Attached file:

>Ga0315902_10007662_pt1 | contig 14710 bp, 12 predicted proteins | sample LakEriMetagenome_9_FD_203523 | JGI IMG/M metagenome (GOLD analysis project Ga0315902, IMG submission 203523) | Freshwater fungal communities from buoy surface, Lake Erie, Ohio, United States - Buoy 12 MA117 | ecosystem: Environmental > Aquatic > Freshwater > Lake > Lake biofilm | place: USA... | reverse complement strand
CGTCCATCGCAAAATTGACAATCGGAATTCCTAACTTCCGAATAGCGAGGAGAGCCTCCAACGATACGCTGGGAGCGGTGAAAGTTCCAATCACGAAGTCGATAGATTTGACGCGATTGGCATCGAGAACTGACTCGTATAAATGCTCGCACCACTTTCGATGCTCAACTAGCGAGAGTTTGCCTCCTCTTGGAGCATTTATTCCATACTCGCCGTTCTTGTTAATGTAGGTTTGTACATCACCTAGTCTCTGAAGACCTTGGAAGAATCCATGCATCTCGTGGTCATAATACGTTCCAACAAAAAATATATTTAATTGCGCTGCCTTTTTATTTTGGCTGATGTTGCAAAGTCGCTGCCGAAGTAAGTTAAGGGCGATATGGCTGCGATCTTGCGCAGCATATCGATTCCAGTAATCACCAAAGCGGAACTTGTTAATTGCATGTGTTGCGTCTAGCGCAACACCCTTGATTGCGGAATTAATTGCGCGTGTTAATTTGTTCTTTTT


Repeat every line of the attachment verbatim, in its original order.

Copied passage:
>Ga0315902_10007662_pt1 | contig 14710 bp, 12 predicted proteins | sample LakEriMetagenome_9_FD_203523 | JGI IMG/M metagenome (GOLD analysis project Ga0315902, IMG submission 203523) | Freshwater fungal communities from buoy surface, Lake Erie, Ohio, United States - Buoy 12 MA117 | ecosystem: Environmental > Aquatic > Freshwater > Lake > Lake biofilm | place: USA... | reverse complement strand
CGTCCATCGCAAAATTGACAATCGGAATTCCTAACTTCCGAATAGCGAGGAGAGCCTCCAACGATACGCTGGGAGCGGTGAAAGTTCCAATCACGAAGTCGATAGATTTGACGCGATTGGCATCGAGAACTGACTCGTATAAATGCTCGCACCACTTTCGATGCTCAACTAGCGAGAGTTTGCCTCCTCTTGGAGCATTTATTCCATACTCGCCGTTCTTGTTAATGTAGGTTTGTACATCACCTAGTCTCTGAAGACCTTGGAAGAATCCATGCATCTCGTGGTCATAATACGTTCCAACAAAAAATATATTTAATTGCGCTGCCTTTTTATTTTGGCTGATGTTGCAAAGTCGCTGCCGAAGTAAGTTAAGGGCGATATGGCTGCGATCTTGCGCAGCATATCGATTCCAGTAATCACCAAAGCGGAACTTGTTAATTGCATGTGTTGCGTCTAGCGCAACACCCTTGATTGCGGAATTAATTGCGCGTGTTAATTTGTTCTTTTT